2014-05-20T20:47:41.128-04:00 [08808 warning 'VpxProfiler' opID=ecaec22f] ClientAdapterBase::InvokeOnSoap: (esx130.server.company.com, vpxapi.VpxaService.searchDatastore) [SoapRpcTime] took 252143 ms
2014-05-20T20:47:41.128-04:00 [08808 info 'vpxdvpxdVmomi' opID=ecaec22f] [ClientAdapterBase::InvokeOnSoap] Invoke done (esx130.server.company.com, vpxapi.VpxaService.searchDatastore)
2014-05-20T20:48:28.925-04:00 [04168 warning 'VpxProfiler' opID=a5dad99f] ClientAdapterBase::InvokeOnSoap: (esx098.server.company.com, vpxapi.VpxaService.searchDatastore) [SoapRpcTime] took 251114 ms

We can see the runtime of these API calls to be 90, 163, 129, 182, 193, 252, and 251 seconds respectively. This is a REALLY long time for a search and if this is holding vmdk or ctk files open this long then the retry time of the VMM process that runs the VM would expire and then VM would power off. Now we need to determine who is issuing these API calls.

Let’s review the vpxd-profiler logs on vCenter to figure out where these searches are originating from:

–> ThreadState/ThreadId/1668/State/TASK::session[ca010e84-bd1f-0493-018c-65a5389452c8]52e5e352-3b0f-9f06-96b2-bc8a7d49d548::datastore-3262::vim.host.DatastoreBrowser.searchSubFolders::ca010e84-bd1f-0493-018c-65a5389452c8(520b34e4-8a51-6
974-c44b-a0c67f1913a8)/State/RPC::vpxapi.VpxaService:vpxa::esx098.server.company.com::vpxapi.VpxaService.searchDatastore
–> ThreadState/ThreadId/3292/State/TASK::session[ca010e84-bd1f-0493-018c-65a5389452c8]52b7e9ee-a68d-f05a-569b-469c8f782287::datastore-2840::vim.host.DatastoreBrowser.searchSubFolders::ca010e84-bd1f-0493-018c-65a5389452c8(520b34e4-8a51-6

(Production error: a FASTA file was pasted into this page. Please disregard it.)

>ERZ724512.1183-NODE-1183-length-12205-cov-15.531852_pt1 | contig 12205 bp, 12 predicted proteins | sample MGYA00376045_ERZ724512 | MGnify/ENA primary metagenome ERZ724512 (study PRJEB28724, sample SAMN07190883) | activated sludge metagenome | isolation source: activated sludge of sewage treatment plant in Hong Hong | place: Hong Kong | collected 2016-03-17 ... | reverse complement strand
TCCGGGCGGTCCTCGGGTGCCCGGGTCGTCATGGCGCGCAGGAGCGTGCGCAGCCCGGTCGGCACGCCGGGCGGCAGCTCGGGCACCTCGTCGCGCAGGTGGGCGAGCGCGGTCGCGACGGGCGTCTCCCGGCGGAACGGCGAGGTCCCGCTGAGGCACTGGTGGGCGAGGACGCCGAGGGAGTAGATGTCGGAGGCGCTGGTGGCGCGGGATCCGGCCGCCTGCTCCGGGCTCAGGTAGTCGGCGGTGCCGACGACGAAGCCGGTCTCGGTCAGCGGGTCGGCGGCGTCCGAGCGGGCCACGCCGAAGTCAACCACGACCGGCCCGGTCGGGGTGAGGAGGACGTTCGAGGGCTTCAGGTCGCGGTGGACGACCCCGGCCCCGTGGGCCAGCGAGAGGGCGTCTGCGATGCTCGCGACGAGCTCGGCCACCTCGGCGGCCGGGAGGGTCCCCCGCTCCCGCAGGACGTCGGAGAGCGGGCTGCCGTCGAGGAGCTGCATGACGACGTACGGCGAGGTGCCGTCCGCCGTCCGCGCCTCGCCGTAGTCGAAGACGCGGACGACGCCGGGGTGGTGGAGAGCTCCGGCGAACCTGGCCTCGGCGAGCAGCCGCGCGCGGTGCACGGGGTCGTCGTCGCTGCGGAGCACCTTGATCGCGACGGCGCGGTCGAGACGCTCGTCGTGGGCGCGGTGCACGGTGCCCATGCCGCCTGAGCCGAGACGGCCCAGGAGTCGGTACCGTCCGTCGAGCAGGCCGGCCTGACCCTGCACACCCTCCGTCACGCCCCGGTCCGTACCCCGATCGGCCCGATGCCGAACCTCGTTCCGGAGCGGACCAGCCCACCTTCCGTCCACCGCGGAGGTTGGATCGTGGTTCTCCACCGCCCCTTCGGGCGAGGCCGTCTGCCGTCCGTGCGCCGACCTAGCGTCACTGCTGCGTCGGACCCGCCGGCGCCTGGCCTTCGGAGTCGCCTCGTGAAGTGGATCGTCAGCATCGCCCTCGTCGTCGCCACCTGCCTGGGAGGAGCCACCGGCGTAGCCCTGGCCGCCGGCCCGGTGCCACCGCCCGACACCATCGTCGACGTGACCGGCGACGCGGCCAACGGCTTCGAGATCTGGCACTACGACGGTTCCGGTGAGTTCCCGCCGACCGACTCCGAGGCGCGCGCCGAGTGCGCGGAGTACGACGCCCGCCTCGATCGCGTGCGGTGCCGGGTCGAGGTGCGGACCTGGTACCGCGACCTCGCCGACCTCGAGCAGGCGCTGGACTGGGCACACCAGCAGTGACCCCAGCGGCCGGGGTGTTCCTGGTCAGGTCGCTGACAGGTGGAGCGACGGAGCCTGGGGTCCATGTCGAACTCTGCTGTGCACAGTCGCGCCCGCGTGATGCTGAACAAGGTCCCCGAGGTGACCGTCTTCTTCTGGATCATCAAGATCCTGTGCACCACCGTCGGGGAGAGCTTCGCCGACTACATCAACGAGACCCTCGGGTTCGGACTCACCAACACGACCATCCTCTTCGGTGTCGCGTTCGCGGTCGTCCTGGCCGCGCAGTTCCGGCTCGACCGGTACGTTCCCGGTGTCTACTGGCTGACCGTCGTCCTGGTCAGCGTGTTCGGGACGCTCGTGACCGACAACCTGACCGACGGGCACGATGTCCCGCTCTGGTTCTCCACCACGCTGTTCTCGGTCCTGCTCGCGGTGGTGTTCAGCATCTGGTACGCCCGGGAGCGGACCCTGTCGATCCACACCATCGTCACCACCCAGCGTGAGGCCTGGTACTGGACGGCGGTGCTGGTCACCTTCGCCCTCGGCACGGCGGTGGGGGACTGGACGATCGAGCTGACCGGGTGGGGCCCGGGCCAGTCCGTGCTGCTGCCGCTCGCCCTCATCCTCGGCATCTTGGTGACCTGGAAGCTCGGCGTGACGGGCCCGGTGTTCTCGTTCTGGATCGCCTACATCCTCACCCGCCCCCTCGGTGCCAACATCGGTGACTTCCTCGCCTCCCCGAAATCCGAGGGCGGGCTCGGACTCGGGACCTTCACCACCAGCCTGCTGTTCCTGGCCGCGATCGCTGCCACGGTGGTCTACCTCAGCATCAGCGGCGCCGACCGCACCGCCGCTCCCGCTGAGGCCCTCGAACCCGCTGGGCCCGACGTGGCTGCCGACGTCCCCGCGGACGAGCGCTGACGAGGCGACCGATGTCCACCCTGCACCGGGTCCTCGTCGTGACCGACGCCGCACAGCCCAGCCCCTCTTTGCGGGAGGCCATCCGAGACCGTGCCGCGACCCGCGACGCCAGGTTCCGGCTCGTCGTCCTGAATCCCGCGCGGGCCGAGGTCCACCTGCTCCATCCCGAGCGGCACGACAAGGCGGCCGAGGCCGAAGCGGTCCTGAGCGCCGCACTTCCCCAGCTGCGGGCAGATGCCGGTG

974-c44b-a0c67f1913a8)/State/RPC::vpxapi.VpxaService:vpxa::esx130.server.company.com::vpxapi.VpxaService.searchDatastore
–> ThreadState/ThreadId/3988/State/WAITING_VPX_MUTEX::EventManager::EventBatchAppender
–> ThreadState/ThreadId/5932/State/WAITING_VPX_MUTEX::QuickStatsResultQueue
–> ThreadState/ThreadId/7528/State/WAITING_VPX_MUTEX::QuickStatsResultQueue
–> ThreadState/ThreadId/7676/State/TASK::session[ca010e84-bd1f-0493-018c-65a5389452c8]5213f5de-1ade-5f03-1dff-c052e1128069::datastore-2896::vim.host.DatastoreBrowser.searchSubFolders::ca010e84-bd1f-0493-018c-65a5389452c8(520b34e4-8a51-6974-c44b-a0c67f1913a8)/State/RPC::vpxapi.VpxaService:vpxa::esx098.server.company.com::vpxapi.VpxaService.searchDatastore
–> ThreadState/ThreadId/7712/State/TASK::session[ca010e84-bd1f-0493-018c-65a5389452c8]52f10aba-19f4-effe-e45a-b01b7a46920a::datastore-2837::vim.host.DatastoreBrowser.searchSubFolders::ca010e84-bd1f-0493-018c-65a5389452c8(520b34e4-8a51-6974-c44b-a0c67f1913a8)/State/RPC::vpxapi.VpxaService:vpxa::esx098.server.company.com::vpxapi.VpxaService.searchDatastore